Inconsistency prevents "Blacc Hollywood" from greatness, but for better or worse, Wiz Khalifa's latest sounds like a project from someone with nothing to prove.
For the most part, the significance of third albums has changed drastically. On the second album, an artist combats the dreaded “sophomore jinx,” but the third album is when the artists cements themselves in the game, or proves that the “sophomore jinx” was no jinx after all, and they simply don’t belong. While Blacc Hollywood Is considered Wiz Khalifa’s third proper, studio album, (previous projects such as Deal Or No Deal were retail) with several album quality mixtapes under his belt, Wiz is far past proving he belongs. For better and worse, Blacc Hollywood sounds like a project from someone who has nothing to prove.
Wiz Khalifa can’t be tied down to one specific sound. From Kush & Orange Juice, to Cabin Fever, back to earlier projects like Show And Prove, Wiz has tried different flows, showcased different content, and employed different soundscapes. While most artists claim the same, the range Wiz covers outstretches most. Blacc Hollywood is like a celebration of all Wiz’s different sounds. Wiz most recent mixtape 28 Grams had a similar feel, but when condensed down from 28 tracks, Blacc Hollywood reduces the redundancies and gives off more of a focused feel.
Blacc Hollywood isn’t without its flaws. Immediately after the albums strongest cut “House In The Hills,” there are consecutive duds in “Ass Drop” and “Raw.” As its title implies, the former is an ass anthem, which finds Wiz on the chorus demanding, “Do it for a real nigga, do it for a boss. Do something for a boss, do something for a real nigga.” The instrumental is lively and bass heavy, and the choice to punctuate it with sped up vocal samples is an innovative one. But the simplified, repetitive lyrics are borderline laughable and reduce Wiz Khalifa to a somewhat of a bit player on his own song. The latter, with its darker, keyboard-powered soundscape, intense bass and steady call-and-response incorporation of the song title casts it as a leftover version of “Taylor Gang” from Wiz’s now three-year-old project, Cabin Fever.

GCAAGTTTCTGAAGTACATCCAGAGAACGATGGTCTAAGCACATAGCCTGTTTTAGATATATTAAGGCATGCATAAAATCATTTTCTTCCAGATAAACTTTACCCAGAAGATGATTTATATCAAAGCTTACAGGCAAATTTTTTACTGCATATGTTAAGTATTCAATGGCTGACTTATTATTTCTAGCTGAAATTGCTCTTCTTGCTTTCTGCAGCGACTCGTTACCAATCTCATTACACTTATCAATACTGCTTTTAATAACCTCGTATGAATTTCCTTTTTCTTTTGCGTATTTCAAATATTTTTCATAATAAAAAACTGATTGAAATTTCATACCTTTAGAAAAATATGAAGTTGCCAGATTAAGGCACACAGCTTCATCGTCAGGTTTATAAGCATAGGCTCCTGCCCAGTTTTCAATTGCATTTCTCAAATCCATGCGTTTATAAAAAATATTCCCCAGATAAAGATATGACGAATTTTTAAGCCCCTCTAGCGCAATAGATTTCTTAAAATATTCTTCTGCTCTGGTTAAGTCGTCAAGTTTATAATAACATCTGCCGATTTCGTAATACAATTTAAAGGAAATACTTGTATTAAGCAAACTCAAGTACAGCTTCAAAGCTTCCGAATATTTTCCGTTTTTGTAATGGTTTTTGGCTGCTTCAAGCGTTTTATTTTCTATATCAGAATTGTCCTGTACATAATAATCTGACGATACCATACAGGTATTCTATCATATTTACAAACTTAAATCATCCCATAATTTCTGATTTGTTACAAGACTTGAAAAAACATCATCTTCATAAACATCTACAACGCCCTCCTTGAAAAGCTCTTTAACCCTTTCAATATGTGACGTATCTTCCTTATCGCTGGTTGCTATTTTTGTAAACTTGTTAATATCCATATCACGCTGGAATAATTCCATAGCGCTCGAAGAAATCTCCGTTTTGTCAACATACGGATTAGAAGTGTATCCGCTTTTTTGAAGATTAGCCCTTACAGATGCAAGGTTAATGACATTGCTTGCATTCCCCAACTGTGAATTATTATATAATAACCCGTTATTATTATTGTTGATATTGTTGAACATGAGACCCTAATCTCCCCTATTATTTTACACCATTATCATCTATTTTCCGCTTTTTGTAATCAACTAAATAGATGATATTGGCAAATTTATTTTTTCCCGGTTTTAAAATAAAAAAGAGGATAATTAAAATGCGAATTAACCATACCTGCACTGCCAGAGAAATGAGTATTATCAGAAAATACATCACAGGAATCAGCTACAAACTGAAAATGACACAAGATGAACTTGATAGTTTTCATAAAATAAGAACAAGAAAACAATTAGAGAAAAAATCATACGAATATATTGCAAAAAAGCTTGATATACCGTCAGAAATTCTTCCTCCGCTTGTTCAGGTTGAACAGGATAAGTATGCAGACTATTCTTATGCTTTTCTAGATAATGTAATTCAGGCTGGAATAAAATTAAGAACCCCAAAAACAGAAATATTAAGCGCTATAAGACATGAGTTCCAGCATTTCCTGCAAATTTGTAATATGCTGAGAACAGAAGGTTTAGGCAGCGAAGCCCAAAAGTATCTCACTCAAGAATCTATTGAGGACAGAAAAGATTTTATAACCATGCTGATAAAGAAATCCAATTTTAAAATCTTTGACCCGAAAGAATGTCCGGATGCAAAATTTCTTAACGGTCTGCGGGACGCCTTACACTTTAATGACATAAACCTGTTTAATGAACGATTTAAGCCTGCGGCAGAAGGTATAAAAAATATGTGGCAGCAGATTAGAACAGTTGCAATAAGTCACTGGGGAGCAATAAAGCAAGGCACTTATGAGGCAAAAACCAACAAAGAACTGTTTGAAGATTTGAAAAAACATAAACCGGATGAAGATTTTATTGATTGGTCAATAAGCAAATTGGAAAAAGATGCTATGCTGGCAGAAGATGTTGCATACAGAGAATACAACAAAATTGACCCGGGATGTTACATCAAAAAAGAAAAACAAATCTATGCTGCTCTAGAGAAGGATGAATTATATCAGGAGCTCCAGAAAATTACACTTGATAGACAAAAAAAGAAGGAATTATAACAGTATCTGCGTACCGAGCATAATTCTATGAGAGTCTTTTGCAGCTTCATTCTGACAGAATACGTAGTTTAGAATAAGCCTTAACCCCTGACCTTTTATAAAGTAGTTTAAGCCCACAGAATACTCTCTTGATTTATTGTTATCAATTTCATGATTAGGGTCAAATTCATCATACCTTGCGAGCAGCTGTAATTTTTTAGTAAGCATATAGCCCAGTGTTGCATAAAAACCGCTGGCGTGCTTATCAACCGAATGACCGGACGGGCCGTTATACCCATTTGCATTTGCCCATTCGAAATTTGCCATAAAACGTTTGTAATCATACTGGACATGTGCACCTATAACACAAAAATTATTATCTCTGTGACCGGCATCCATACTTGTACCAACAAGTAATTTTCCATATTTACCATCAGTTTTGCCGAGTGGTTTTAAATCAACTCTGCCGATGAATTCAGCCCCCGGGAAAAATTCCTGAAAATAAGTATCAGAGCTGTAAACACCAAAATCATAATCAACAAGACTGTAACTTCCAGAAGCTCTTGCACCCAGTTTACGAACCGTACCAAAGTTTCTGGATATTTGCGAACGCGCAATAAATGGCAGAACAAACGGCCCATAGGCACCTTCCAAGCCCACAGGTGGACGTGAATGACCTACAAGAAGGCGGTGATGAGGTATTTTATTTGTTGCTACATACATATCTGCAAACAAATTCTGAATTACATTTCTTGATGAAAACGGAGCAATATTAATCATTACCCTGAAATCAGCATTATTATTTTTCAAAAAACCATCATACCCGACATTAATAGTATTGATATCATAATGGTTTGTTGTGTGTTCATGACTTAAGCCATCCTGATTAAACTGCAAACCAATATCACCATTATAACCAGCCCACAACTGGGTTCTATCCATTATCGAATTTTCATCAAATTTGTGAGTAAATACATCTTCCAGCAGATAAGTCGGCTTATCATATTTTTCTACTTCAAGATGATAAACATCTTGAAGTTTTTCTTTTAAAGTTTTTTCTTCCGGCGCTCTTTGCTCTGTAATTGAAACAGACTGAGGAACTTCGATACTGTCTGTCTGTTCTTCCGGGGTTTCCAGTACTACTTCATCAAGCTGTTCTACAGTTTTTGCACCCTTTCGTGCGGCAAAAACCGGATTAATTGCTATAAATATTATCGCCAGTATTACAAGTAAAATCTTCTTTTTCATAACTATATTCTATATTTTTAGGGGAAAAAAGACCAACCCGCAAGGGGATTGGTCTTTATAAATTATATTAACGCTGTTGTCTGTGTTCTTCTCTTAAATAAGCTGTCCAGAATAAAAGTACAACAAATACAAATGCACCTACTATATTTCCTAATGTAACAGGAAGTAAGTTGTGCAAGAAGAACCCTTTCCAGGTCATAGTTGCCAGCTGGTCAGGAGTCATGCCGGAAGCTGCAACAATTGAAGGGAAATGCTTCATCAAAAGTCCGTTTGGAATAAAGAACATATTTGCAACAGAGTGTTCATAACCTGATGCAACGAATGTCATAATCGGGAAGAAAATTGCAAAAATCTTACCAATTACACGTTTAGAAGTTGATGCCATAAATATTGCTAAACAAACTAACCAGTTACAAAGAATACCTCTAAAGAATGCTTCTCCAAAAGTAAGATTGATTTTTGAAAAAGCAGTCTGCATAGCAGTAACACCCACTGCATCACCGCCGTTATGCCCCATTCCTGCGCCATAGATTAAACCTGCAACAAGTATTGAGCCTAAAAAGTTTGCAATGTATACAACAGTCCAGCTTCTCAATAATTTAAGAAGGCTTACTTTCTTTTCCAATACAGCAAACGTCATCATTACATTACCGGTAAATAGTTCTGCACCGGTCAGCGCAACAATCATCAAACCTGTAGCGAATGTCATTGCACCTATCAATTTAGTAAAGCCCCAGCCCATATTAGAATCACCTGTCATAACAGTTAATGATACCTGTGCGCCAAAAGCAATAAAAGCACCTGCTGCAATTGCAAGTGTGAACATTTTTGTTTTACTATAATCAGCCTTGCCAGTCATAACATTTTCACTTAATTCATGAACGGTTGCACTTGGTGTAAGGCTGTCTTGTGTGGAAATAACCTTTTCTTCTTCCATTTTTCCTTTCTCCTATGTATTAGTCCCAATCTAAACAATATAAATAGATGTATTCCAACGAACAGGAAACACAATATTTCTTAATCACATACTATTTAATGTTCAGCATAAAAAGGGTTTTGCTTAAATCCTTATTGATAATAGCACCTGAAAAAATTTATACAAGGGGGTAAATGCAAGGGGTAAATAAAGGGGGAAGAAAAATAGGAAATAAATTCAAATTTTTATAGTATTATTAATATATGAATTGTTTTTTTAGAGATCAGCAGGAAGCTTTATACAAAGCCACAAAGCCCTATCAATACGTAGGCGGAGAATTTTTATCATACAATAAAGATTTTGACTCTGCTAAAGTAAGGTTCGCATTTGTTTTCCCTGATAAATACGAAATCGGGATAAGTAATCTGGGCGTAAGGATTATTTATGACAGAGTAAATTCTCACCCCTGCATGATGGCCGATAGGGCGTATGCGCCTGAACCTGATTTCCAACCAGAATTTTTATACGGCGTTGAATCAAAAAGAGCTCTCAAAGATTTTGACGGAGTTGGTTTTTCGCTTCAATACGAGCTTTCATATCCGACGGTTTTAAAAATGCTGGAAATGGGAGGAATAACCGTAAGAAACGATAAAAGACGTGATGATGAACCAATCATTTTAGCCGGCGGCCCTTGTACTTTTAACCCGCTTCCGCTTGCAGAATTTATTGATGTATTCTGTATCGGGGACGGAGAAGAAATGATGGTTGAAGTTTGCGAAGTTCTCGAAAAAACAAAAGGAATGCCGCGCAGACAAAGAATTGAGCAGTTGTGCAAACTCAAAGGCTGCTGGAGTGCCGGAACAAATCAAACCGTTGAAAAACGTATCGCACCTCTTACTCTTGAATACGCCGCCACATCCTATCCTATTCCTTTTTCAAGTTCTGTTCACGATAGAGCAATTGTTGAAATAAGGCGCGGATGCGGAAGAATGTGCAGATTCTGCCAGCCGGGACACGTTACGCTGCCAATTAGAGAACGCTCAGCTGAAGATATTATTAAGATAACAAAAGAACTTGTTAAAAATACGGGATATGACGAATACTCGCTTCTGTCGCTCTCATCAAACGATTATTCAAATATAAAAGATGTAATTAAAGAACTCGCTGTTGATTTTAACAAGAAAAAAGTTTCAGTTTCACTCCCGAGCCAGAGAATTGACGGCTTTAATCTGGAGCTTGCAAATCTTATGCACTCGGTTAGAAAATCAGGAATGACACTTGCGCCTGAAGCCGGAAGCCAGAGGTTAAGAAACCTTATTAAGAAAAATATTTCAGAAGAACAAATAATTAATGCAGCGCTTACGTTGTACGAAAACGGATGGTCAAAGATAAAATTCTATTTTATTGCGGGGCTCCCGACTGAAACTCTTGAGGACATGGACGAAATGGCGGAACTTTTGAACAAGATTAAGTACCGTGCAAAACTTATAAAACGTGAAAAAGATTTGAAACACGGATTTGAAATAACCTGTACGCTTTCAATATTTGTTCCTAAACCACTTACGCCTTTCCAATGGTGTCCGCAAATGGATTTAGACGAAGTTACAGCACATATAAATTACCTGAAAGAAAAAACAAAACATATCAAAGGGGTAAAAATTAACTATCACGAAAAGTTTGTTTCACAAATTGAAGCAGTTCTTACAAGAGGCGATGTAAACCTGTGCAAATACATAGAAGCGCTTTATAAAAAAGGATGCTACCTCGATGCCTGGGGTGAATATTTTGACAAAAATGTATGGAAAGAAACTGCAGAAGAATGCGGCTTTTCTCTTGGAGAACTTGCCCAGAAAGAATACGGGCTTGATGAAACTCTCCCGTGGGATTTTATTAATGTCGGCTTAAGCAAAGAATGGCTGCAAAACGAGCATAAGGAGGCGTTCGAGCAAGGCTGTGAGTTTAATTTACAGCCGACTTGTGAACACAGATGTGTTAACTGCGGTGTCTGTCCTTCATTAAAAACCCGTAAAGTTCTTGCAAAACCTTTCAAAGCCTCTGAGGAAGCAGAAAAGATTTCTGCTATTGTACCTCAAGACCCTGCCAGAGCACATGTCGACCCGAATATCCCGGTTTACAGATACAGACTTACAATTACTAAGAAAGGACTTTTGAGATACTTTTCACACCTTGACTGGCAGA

“House In The Hills” is by far the strongest track on Blacc Hollywood, and possibly one of Wiz’s more poignant cuts ever. Not only a solid track, but also timely, Wiz raps about the labeling not only faced by himself, but others like him offering, “They try to hold us back paint a picture of us and sell it straight to the public, you young black then you thuggin’ / What they don’t talk about, the kid who came from nothing / Who stuck to what he believed in and turned himself into something… great / They should use that story to motivate / But instead they rather focus on the fact he’s a pot head / Not the fact there’s not a lot where I live, 25 and not dead…”
Blacc Hollywood has a little bit of everything from Khalifa: a strong club banger reminiscent of his breakout single “Black And Yellow” (“We Dem Boyz”), serious cuts like “House In The Hills” and “No Gain,” and several songs to smoke to. While the misses hold Blacc Hollywood back from being great, Wiz still reminds listeners that regardless of what they’re looking for, he’s capable of providing.